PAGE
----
Also there were a few friends who I loved very much who were not loving me back skillfully.  Getting hurt by them was destabilizing and not worth it.  It took a ton of work to pull away from them and stop being there for them.  I was accustomed to the role of giving and giving.  But when I did pull away, it was amazing.  I freed up so much energy.

Those people were mostly men I’d known for a long time.  The relationships were badly lopsided; I was in an emotional labor role, sort of like a girlfriend but without the benefits that being a girlfriend would provide.  Similar to the orgs, I was under-acknowledged, under-appreciated, and not reciprocated.  The old friends were sucking me dry.  No one man was sucking me dry, but the aggregate.

The risk was that I would pull away from one, find myself with more resources, feel happy, and mistakenly give the resources to another.  After a while I saw myself doing that, and I learned to stop.  The friendship priorities list helped me do that.

how I learned to do less

Asking for a break can be a brilliant way to find out how it feels to do less.  And then you might see that life is way better than way.

It’s hard when my identity is tied up in something, or I think I’m indispensable.  In any group that I work with, I enjoy doing what I’m good at and helping in ways that I uniquely can.

But there needs to be a balance.  It’s not good to be indispensable!  My goal in a group is horizontal-ness, decentralizing power, group responsibility, and joyful sharing of rewards.  I prefer to make sure other people can do what I do, and we have backups for our backups.  That’s more sustainable, a permaculture design principle: each function is supported by many elements.

future question

One question that helped me, when I looked at that mega list of what I do, was, “Looking at the work I’m doing right now, what of this work is part of my past, and what is part of my future?”  Not to be simplistic, and who can predict the future?  But I was trying to get at what was I holding onto with nostalgia, and what I for sure want to continue doing and move toward.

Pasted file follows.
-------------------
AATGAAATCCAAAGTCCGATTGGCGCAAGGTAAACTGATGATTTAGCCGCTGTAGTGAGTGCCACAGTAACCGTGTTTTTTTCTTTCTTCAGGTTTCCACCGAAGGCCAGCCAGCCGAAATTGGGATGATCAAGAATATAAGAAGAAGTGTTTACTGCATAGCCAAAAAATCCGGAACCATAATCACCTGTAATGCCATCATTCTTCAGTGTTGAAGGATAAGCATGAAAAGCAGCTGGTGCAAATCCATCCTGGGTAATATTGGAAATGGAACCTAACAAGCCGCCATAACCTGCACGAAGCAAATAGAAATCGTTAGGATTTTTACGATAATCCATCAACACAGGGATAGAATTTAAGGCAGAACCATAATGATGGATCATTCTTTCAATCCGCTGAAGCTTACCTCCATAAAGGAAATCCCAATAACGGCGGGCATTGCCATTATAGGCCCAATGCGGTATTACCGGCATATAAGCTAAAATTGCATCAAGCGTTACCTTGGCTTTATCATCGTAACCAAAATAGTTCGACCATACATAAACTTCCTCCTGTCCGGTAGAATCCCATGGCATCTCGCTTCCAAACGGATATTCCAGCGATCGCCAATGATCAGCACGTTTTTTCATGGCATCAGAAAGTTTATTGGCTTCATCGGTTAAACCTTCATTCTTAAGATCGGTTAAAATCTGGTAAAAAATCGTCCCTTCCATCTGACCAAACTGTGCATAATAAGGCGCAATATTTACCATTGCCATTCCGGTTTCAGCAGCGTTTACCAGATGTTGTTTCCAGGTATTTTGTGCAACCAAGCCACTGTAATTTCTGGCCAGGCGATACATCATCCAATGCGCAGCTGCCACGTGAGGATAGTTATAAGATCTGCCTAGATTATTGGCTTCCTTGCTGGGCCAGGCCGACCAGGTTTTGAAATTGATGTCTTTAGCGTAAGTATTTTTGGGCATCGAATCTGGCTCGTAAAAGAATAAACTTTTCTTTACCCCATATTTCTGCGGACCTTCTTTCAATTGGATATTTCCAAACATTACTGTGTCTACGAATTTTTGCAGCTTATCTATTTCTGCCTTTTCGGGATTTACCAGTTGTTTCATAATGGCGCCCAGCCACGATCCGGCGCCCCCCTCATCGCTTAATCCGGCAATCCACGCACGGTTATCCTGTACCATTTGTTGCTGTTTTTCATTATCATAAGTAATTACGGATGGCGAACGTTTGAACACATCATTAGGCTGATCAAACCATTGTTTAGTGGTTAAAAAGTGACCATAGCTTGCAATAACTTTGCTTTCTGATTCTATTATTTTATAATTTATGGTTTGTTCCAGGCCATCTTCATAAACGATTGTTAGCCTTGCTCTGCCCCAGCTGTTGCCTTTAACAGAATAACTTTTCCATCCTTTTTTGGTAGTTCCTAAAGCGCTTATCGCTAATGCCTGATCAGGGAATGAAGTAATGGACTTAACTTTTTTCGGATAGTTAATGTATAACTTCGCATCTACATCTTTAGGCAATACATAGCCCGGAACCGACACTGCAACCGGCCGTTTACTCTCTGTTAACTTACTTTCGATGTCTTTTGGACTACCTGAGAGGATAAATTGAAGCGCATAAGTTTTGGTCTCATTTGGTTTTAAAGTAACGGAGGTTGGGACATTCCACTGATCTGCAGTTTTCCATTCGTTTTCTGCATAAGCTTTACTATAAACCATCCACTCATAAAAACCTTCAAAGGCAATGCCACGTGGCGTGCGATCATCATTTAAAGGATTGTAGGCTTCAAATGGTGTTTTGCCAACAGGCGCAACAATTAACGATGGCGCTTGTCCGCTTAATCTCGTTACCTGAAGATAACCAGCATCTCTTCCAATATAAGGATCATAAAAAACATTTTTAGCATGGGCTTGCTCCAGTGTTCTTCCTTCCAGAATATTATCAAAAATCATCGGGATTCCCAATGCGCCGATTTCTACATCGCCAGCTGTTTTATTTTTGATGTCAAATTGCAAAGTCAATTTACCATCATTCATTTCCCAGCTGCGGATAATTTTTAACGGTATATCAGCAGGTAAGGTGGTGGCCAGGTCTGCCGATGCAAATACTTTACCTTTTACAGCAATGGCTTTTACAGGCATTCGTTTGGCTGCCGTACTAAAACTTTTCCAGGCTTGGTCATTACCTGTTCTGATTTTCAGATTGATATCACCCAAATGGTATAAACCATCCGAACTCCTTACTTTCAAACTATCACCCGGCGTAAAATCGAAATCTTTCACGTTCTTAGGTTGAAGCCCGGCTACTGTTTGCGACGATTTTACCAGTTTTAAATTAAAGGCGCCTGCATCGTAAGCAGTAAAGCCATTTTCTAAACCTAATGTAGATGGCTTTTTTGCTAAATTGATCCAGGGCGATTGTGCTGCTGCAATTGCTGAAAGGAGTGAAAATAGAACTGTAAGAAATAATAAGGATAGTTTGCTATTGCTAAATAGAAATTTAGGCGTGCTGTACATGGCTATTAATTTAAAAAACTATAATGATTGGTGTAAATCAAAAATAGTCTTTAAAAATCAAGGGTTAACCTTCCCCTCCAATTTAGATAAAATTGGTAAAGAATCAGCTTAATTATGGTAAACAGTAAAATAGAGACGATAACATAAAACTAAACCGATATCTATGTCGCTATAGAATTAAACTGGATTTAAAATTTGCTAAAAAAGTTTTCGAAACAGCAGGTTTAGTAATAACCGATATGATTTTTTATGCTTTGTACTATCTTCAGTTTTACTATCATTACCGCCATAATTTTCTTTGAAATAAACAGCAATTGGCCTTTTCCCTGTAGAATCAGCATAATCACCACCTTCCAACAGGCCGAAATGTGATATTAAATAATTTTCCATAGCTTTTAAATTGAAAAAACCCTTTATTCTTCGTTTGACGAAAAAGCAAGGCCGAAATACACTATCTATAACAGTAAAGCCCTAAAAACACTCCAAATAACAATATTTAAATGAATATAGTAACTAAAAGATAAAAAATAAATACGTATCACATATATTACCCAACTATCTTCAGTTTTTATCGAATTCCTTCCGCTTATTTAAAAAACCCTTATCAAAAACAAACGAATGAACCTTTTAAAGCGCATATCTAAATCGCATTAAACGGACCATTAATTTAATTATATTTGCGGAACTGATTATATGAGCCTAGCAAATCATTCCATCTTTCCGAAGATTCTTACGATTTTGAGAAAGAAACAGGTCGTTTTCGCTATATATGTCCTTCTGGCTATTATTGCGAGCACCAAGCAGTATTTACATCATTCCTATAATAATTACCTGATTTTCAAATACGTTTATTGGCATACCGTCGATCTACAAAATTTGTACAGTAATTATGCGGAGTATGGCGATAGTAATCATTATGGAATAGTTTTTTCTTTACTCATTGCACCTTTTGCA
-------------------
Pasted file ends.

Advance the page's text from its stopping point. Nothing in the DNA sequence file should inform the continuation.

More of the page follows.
It was kind of painful, what I realized when I asked that.  Moving on can be hard to do.  Is peace work for me, my entire life?  Maybe it is!  But it can feel very disheartening, to be up against budgets of billions of dollars, and a culture that thinks violence is ok.  Can I feel like David vs Goliath my whole life?

Not sure!  Radical mental health on the other hand is more personal and possible.  I do it every day, if only for myself and for Ming.  Radical mental health is something I know I’ll be doing my whole life, because I’ll always be crazy.  Facing painful truths was central to how I learned to do less.

letting go of guilt

Letting go of guilt was also important, in how I learned to do less.  I was taught as a child that I exist to serve others at my expense, especially men, until I die.  My own needs and desires were not valued as important.  I was taught to give and give, as part of my gender identity and my entire self-worth.

Learning to let go of those ideas and the guilt that’s attached to them is a huge healing process.  Taking breaks and pulling away bit by bit was helpful, so I could do the corresponding emotional / spiritual work bit by bit also.

Sleep is valid.  Letting someone else do the work is ok.  Not meeting a responsibility might feel like an emergency, but maybe creating a vacuum will lead to someone else filling it.  Going for walks, cooking delicious foods, stretching, sitting in the sun in the driveway, and all the ways I’m kind to myself are just as important as what I do for others.  At the very least, we’re all interdependent, so caring for myself would be valid just for that.

But me, myself–I deserve to be well and happy.  Hopefully you are a reasonable person who was abused less, so you don’t need to learn that.  I showed up in adulthood not knowing some basic facts.  Now I’m 45 years old and figuring out that I deserve to be happy, reciprocated, without pain, rested, and whole.

life saving

How I learned to do less is important because it might be saving my life.  Stress is a big deal.  We should do paid and unpaid work joyfully, not in a way that kills us.

Thank you for hearing how I learned to do less.  Love to your own journey of how to care for yourself and help the world in a way that you can continue with smiles.

By Laura-Marie

Good at listening to the noise until it makes sense.